Victim Impact Statements and the Nature and Incidence of Offender Remorse: Findings from an Observation Study in a Superior Sentencing Court

(2013) 22(2) Griffith Law Review 430-455

26 Pages Posted: 5 Jun 2014

See all articles by Tracey Booth

Tracey Booth

University of Technology Sydney, Faculty of Law

Date Written: December 1, 2013

Abstract

Scholars have argued that disclosure of the impact of the crime on the victim through victim impact statements has the potential to produce an emotional response in offenders that creates an opportunity for offenders to express remorse and apologise to crime victims in the sentencing hearing. Implicit in this claim is the concept that the incidence of such victim focused remorse is a virtue and a positive restorative element of VISs. Drawing from data largely generated by observation of eighteen sentencing hearings of homicide offenders and semistructured interviews with fourteen family victims, this article examines this claim by exploring offender response to victim impact statements, and the nature and incidence of offender remorse observed in the courtroom.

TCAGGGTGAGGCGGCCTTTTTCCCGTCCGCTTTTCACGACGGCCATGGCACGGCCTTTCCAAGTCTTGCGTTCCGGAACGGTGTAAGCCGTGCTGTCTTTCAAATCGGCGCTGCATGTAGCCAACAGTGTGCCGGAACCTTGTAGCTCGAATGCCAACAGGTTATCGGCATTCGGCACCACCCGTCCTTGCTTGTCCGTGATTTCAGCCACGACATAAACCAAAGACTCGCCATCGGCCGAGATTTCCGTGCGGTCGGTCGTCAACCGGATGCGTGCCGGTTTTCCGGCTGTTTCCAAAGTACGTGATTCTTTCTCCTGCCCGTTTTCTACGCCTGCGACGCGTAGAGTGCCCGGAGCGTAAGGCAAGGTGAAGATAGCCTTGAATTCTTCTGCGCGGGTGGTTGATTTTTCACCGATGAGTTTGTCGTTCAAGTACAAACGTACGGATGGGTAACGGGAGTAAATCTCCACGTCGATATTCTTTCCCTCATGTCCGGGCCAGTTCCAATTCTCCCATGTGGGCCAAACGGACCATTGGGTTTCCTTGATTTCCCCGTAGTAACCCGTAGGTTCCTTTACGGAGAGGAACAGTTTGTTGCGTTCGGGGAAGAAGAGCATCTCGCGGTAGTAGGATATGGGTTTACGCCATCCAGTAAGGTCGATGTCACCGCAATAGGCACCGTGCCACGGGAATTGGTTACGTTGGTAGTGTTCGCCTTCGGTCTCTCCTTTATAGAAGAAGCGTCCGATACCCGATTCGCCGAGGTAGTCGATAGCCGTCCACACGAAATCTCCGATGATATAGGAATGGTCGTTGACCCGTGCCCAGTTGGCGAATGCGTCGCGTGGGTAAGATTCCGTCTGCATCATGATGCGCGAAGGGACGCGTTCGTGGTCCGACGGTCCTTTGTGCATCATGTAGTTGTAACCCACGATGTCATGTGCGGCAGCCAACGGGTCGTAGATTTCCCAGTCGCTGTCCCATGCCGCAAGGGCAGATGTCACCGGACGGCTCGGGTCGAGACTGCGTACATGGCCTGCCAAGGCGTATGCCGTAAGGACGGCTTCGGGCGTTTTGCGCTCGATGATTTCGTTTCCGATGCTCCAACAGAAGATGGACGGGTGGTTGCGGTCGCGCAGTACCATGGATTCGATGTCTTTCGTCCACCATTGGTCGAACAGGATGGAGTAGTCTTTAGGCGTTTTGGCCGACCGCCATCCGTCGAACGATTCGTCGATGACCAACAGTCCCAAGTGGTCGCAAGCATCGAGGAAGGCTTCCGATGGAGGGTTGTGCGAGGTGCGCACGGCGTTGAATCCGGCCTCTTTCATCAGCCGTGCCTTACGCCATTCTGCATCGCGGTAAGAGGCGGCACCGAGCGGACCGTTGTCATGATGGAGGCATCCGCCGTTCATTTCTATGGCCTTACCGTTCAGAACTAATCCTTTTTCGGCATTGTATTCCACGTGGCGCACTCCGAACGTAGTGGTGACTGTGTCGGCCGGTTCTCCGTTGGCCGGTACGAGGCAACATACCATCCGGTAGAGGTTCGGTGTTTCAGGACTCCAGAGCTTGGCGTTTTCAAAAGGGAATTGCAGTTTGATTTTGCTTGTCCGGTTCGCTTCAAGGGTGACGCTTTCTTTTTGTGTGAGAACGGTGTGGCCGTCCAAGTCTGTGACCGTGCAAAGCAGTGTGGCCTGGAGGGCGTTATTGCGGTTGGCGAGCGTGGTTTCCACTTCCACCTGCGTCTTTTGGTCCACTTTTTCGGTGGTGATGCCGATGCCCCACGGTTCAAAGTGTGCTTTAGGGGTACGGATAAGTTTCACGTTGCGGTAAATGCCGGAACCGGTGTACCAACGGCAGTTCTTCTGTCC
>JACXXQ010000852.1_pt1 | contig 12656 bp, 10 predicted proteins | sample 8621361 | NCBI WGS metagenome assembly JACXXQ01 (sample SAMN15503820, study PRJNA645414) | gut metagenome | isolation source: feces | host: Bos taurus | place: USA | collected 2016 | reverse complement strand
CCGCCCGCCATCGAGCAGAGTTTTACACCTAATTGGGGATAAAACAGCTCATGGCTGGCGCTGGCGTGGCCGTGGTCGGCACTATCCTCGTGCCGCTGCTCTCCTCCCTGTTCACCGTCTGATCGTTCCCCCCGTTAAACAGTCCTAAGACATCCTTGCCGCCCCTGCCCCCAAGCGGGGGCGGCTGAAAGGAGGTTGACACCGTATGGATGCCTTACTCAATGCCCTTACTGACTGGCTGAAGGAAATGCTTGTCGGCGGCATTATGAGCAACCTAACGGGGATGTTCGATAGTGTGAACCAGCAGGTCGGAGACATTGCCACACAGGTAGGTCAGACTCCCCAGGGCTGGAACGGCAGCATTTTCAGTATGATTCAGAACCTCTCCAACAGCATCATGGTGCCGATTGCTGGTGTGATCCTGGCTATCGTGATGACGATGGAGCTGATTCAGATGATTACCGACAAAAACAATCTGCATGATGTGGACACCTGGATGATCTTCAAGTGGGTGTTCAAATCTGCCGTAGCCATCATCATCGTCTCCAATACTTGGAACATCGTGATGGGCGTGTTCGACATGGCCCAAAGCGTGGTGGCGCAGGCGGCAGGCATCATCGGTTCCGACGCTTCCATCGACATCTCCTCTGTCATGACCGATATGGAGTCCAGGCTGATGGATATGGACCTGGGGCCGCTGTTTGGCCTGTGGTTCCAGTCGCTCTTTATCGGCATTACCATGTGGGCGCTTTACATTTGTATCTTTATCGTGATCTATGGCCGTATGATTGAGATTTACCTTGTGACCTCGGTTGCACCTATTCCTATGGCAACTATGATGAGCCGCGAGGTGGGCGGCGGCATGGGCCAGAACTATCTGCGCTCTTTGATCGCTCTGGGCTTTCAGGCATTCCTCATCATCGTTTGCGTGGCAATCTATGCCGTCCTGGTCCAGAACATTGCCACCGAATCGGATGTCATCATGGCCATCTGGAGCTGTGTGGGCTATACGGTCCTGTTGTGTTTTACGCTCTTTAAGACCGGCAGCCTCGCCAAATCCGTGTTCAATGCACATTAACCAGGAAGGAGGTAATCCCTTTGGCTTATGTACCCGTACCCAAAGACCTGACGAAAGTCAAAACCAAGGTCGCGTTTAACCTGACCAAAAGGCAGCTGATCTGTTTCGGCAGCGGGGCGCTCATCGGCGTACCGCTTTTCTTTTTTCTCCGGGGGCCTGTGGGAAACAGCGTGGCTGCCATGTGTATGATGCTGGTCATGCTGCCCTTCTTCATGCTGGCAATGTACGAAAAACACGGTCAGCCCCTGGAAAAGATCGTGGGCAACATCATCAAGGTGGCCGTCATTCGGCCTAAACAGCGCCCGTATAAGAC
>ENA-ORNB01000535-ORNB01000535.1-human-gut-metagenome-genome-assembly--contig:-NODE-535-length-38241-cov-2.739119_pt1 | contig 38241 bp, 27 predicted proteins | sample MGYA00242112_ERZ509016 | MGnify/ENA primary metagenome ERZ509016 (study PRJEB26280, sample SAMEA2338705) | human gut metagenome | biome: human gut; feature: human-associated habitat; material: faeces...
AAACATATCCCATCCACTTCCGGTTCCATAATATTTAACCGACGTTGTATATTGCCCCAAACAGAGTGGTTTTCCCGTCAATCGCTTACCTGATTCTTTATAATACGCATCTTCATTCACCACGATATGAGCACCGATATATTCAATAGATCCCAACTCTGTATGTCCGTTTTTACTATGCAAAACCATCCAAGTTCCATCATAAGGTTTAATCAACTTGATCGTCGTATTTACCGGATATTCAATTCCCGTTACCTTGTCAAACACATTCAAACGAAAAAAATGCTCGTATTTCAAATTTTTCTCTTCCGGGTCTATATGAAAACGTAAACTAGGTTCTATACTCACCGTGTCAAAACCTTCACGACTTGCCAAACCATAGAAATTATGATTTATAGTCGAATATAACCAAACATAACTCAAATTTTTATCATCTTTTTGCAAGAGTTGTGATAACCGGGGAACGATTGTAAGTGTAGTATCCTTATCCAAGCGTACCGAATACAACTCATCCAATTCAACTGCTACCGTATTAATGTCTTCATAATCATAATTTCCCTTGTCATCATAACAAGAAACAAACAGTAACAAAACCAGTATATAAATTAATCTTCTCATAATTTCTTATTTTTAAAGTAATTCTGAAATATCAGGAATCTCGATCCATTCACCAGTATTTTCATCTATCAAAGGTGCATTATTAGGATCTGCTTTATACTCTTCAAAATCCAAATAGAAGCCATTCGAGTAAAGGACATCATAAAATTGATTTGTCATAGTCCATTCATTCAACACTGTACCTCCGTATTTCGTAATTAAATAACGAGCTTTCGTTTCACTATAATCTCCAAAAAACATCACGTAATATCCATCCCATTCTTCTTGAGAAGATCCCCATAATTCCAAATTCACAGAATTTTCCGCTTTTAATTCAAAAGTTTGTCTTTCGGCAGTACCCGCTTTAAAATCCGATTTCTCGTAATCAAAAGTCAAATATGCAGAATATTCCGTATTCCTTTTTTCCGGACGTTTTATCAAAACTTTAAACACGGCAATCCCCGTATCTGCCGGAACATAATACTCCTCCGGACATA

Keywords: victim impact statements, offender remorse, sentencing, apology, observation

Suggested Citation

Booth, Tracey P., Victim Impact Statements and the Nature and Incidence of Offender Remorse: Findings from an Observation Study in a Superior Sentencing Court (December 1, 2013). (2013) 22(2) Griffith Law Review 430-455, Available at SSRN: https://ssrn.com/abstract=2445783

Tracey P. Booth (Contact Author)

University of Technology Sydney, Faculty of Law ( email )

Sydney
Australia

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